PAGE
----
The first editorial by Alexei Sharov, Timo Maran and myself was published online in Biosemiotics on April 4th (full text here). Reference:
— 2015b, with Alexei Sharov and Timo Maran. Towards Synthesis of Biology and Semiotics. Editorial. Biosemiotics 8(1). Published online April 4th 2015 (DOI: 10.1007/s12304-015-9239-y).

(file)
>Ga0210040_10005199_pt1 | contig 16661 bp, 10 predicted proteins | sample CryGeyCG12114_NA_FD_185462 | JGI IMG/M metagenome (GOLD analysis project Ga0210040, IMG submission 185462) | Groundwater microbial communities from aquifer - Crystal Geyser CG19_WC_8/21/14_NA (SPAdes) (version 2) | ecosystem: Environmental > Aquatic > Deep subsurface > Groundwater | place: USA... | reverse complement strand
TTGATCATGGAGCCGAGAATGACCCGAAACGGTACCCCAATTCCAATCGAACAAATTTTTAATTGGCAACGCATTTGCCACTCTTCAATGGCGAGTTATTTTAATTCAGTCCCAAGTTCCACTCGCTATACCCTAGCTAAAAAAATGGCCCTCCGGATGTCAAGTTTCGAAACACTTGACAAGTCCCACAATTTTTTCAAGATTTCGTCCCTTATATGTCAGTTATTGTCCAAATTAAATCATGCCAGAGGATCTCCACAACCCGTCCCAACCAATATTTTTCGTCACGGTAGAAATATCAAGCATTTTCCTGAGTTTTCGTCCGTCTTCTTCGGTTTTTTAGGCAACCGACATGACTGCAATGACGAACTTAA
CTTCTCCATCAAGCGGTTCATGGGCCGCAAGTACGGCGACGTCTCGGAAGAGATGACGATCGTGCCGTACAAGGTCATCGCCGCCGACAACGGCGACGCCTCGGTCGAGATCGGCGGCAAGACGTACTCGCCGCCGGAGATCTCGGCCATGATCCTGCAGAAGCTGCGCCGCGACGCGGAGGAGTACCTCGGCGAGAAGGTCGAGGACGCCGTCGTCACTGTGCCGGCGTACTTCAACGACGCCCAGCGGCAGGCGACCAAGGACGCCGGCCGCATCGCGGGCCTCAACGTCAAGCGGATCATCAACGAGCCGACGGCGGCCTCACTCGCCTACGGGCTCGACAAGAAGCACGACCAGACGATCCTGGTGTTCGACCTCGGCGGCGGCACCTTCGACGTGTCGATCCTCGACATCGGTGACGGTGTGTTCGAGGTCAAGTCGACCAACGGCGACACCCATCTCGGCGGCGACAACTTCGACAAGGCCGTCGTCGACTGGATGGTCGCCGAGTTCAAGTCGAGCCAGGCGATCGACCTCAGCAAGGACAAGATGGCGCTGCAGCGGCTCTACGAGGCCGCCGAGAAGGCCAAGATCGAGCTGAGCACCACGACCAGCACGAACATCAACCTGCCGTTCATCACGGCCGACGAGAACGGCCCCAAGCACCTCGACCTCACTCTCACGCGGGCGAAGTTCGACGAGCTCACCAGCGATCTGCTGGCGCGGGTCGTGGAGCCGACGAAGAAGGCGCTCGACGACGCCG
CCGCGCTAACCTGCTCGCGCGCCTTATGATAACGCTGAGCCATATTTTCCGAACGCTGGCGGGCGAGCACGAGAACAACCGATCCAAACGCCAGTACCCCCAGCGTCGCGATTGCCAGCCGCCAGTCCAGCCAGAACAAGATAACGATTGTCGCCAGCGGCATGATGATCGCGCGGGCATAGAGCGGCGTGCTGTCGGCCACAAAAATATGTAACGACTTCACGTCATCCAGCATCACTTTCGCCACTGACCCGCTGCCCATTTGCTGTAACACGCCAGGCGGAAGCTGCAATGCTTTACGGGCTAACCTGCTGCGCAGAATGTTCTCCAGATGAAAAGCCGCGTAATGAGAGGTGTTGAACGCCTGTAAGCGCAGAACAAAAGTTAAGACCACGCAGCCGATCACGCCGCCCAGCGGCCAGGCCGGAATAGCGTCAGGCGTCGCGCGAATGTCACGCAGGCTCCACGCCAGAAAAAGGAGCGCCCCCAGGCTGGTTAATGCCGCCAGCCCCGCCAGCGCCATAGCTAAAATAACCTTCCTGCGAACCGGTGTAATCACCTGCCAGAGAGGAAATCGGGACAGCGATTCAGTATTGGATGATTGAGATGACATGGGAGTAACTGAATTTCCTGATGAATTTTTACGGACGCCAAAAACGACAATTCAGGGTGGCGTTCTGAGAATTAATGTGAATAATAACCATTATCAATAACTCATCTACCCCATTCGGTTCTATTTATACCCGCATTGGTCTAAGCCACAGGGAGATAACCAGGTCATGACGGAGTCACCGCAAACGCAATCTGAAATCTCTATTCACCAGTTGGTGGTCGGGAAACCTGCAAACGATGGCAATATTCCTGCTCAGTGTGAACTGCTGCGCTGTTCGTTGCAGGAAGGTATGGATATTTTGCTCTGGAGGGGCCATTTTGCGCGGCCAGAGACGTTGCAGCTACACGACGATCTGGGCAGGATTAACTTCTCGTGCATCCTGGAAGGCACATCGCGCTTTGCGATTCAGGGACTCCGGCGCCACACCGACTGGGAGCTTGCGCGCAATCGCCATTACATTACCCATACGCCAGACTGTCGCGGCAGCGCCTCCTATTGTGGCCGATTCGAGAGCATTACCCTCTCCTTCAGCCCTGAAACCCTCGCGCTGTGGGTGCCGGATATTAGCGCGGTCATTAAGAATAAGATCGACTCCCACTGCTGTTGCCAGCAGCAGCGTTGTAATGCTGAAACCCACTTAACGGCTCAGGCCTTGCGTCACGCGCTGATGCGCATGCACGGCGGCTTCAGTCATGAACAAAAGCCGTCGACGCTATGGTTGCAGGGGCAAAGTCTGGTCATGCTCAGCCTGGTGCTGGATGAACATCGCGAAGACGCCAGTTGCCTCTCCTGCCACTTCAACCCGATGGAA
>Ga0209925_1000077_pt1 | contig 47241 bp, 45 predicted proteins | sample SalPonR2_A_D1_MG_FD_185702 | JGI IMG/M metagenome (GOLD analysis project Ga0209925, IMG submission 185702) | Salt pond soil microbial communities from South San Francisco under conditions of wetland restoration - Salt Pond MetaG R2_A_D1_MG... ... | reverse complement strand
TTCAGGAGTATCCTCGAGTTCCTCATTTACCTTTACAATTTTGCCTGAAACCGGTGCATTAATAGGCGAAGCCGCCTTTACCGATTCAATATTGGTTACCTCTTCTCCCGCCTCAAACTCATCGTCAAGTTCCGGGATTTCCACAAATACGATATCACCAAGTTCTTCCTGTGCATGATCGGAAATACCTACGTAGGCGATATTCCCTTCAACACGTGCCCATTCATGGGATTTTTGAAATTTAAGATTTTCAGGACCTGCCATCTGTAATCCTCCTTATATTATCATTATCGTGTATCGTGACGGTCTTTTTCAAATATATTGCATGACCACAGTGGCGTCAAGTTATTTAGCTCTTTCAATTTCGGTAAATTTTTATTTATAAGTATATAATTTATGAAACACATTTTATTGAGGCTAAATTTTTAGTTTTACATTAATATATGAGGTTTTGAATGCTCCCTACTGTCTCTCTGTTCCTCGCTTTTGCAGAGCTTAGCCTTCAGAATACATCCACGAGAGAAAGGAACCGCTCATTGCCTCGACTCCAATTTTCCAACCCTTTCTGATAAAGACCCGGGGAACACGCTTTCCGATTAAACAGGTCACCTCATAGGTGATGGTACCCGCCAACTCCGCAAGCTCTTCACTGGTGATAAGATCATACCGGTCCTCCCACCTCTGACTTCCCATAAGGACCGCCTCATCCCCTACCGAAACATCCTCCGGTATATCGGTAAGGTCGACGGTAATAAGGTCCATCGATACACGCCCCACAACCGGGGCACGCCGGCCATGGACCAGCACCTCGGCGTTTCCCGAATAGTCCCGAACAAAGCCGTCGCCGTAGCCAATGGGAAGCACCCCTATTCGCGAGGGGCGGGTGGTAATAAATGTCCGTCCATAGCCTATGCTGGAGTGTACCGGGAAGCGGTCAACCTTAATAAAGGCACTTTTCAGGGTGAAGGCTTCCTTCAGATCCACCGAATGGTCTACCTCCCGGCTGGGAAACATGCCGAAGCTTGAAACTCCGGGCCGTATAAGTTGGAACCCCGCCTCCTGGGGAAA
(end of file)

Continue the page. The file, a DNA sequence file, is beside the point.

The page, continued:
Although some scholars consider biosemiotics predominantly as a philosophy, particularly within philosophy of biology/science, we would like to emphasize its scientific and often practical orientation. Biosemiotics can contribute to natural science, applied science and philosophy alike. Our scientific outlook does not mean, however, that we support mechanistic methodology, which currently dominates in physics, chemistry, and even in molecular biology. We believe that traditional approaches in science associated with studies of passive, isolated systems, as in physics and chemistry, should be complemented by a distinctively different study of complex agents such as living organisms and their components, people, human organizations, and technological artifacts. The radically different nature of these complex phenomena requires a substantial shift in scientific methodology. Biosemiotics considers the existence of entities that are not directly accessible for investigation (e.g., meaning, agency, goals, internal representations). It therefore seeks to identify or develop indirect methods that can help to evaluate these entities, and supports systematic approaches for their analysis. These efforts should be based on diverse heuristics, handling of multiple hypotheses, and complementarity of different descriptions as exemplified by the brief overview of papers presented in this issue (see below).